Prolonged (>100 Ma) ultrahigh temperature metamorphism in the Napier Complex, East Antarctica: A petrochronological investigation of Earth's hottest crust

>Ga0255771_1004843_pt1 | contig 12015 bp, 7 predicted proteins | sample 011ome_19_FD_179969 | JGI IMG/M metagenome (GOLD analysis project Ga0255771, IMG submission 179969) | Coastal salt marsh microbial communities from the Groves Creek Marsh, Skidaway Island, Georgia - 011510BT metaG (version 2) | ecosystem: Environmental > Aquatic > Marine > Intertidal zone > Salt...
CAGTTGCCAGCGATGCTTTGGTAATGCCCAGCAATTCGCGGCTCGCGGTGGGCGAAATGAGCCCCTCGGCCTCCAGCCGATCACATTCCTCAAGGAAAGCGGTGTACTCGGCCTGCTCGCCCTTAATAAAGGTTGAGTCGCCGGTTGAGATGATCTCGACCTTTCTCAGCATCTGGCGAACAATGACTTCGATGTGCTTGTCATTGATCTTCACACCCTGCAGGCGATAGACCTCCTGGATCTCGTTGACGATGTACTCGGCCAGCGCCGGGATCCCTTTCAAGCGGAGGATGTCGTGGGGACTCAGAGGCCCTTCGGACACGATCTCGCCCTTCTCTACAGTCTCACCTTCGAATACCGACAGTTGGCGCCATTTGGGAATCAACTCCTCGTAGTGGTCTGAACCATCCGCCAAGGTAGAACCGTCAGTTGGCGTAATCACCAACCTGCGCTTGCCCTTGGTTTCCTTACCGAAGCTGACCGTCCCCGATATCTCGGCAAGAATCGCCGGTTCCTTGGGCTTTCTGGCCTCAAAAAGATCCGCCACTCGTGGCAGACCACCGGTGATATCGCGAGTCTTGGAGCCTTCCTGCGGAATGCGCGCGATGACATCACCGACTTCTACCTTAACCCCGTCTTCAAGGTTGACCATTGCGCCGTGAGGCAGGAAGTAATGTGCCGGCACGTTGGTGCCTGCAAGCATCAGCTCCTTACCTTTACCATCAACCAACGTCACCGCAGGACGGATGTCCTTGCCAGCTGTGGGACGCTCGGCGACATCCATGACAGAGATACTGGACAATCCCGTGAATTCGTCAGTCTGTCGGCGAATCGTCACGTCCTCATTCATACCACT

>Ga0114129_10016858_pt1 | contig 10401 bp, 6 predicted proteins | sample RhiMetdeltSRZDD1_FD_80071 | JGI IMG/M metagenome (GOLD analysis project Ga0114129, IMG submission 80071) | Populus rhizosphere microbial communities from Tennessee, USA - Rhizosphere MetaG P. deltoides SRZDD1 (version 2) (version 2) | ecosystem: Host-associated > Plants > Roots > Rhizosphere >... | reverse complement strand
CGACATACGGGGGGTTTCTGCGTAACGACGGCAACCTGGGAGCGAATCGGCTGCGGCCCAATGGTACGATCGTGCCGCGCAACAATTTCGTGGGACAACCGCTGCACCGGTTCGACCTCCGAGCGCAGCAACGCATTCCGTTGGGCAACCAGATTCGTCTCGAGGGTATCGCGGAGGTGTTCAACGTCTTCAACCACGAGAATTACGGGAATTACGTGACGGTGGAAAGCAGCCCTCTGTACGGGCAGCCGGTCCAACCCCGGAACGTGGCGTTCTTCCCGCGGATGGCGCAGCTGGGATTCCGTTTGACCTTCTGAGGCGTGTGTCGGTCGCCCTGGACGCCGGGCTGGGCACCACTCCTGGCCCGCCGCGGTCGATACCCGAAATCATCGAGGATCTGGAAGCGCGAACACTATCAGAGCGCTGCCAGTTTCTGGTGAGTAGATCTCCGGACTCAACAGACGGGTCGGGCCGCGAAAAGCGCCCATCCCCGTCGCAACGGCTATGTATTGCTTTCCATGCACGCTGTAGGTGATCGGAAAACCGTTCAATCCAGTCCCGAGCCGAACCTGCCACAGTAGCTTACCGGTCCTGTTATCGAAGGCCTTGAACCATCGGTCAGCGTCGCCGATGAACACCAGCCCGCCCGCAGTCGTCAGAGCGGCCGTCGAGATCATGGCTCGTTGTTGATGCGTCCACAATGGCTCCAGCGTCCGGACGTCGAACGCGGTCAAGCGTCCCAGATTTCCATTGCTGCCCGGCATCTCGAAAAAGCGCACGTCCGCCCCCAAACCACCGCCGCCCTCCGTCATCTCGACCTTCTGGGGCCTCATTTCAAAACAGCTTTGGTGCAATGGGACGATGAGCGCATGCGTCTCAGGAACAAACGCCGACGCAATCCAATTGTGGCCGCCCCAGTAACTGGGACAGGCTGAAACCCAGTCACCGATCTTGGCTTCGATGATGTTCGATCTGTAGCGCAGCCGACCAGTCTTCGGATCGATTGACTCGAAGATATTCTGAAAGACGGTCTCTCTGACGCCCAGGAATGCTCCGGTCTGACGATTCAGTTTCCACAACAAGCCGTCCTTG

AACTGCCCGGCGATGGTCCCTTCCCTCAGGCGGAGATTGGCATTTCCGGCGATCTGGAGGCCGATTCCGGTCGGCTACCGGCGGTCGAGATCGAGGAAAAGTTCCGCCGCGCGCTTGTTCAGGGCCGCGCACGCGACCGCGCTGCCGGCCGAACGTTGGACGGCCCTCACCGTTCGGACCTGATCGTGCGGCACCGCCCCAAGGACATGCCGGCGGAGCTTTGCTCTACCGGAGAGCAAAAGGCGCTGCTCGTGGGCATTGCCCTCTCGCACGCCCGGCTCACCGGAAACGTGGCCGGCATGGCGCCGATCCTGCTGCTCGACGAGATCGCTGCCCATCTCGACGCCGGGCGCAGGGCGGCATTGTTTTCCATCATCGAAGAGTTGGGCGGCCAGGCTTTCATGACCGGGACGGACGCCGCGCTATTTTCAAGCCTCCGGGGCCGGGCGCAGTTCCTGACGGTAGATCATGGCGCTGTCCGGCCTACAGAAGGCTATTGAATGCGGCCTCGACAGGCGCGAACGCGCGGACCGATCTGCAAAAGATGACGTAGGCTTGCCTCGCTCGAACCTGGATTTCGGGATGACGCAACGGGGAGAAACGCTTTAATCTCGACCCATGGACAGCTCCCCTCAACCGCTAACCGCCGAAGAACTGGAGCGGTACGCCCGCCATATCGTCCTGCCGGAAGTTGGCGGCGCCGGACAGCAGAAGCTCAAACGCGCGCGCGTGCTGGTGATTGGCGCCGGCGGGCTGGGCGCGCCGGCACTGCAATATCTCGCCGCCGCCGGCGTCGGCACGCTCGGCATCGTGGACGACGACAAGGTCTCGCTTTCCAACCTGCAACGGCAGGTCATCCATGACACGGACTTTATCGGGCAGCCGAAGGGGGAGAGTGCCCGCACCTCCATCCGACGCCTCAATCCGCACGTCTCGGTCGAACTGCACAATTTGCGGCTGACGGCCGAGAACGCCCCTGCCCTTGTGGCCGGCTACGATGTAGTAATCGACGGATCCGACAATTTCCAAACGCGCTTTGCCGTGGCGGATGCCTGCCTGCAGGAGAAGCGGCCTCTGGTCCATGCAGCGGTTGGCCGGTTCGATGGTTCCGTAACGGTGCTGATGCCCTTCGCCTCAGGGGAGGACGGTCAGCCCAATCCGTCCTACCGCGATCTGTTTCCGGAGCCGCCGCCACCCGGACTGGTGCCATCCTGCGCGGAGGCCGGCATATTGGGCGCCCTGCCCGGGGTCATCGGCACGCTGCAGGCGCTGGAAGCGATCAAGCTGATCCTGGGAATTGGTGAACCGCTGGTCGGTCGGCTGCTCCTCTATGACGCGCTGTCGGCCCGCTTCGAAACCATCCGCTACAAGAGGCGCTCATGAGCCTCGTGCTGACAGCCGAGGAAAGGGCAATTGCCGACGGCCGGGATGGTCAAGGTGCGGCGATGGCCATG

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The Napier Complex in East Antarctica preserves a record of ultrahigh temperature (UHT) metamorphism during the late Archean to early Palaeoproterozoic. While there is little argument that the UHT metamorphic event began at c. 2,580 Ma, the duration over which the rocks resided at UHT has been the subject of intense debate, with estimates for the end of metamorphism ranging from 2,545 to 2,440 Ma—a discrepancy of some 105 Ma. To resolve the time-scale of UHT metamorphism, a zircon and garnet petrochronological (U–Pb, REE and Ti) data set from a suite of rocks from the Tula Mountains region of the Napier Complex was analysed. Individual concordant populations define zircon U–Pb ages for (a) reset zircon cores of 2,502–2,439 Ma; (b) zircon rims of 2,491–2,454 Ma; and (c) neocrystallized sector-zoned zircon from 2,492 to 2,443 Ma. Ti-in-zircon thermometry places a minimum estimate of 830°C for zircon crystallization, with the majority of concordant populations yielding temperatures >900°C. Zircon–garnet partitioning (DYb vs. DYb/Gd) arrays reveal that the bulk of metamorphic zircon defines an equilibrium relationship with the garnet that forms part of the peak assemblage. Combined with existing geochronological constraints, the new petrochronological data demonstrate that the Napier Complex remained at UHT from c. 2,585 Ma until at least 2,450 Ma, a residence time of 135 Ma. In the absence of evidence for contemporaneous emplacement of large volumes of igneous rocks, a number of factors likely combined to drive and maintain these extreme temperatures. We propose that the P–T conditions experienced by the Napier Complex were achieved through a combination of orogenic plateau formation, preconditioning of the crust by a high-T magmatic and UHT metamorphic event at c. 2,850 Ma, inefficient removal of heat-producing elements during partial melting and slow exhumation. This style of long duration, regional, extreme metamorphism is becoming more commonly identified in the rock record as larger and more robust data sets are collected (e.g. the Eastern Ghats of India and the Gondwanan East African Orogen) and is commonly associated with the amalgamation phases of supercontinents/cratons.
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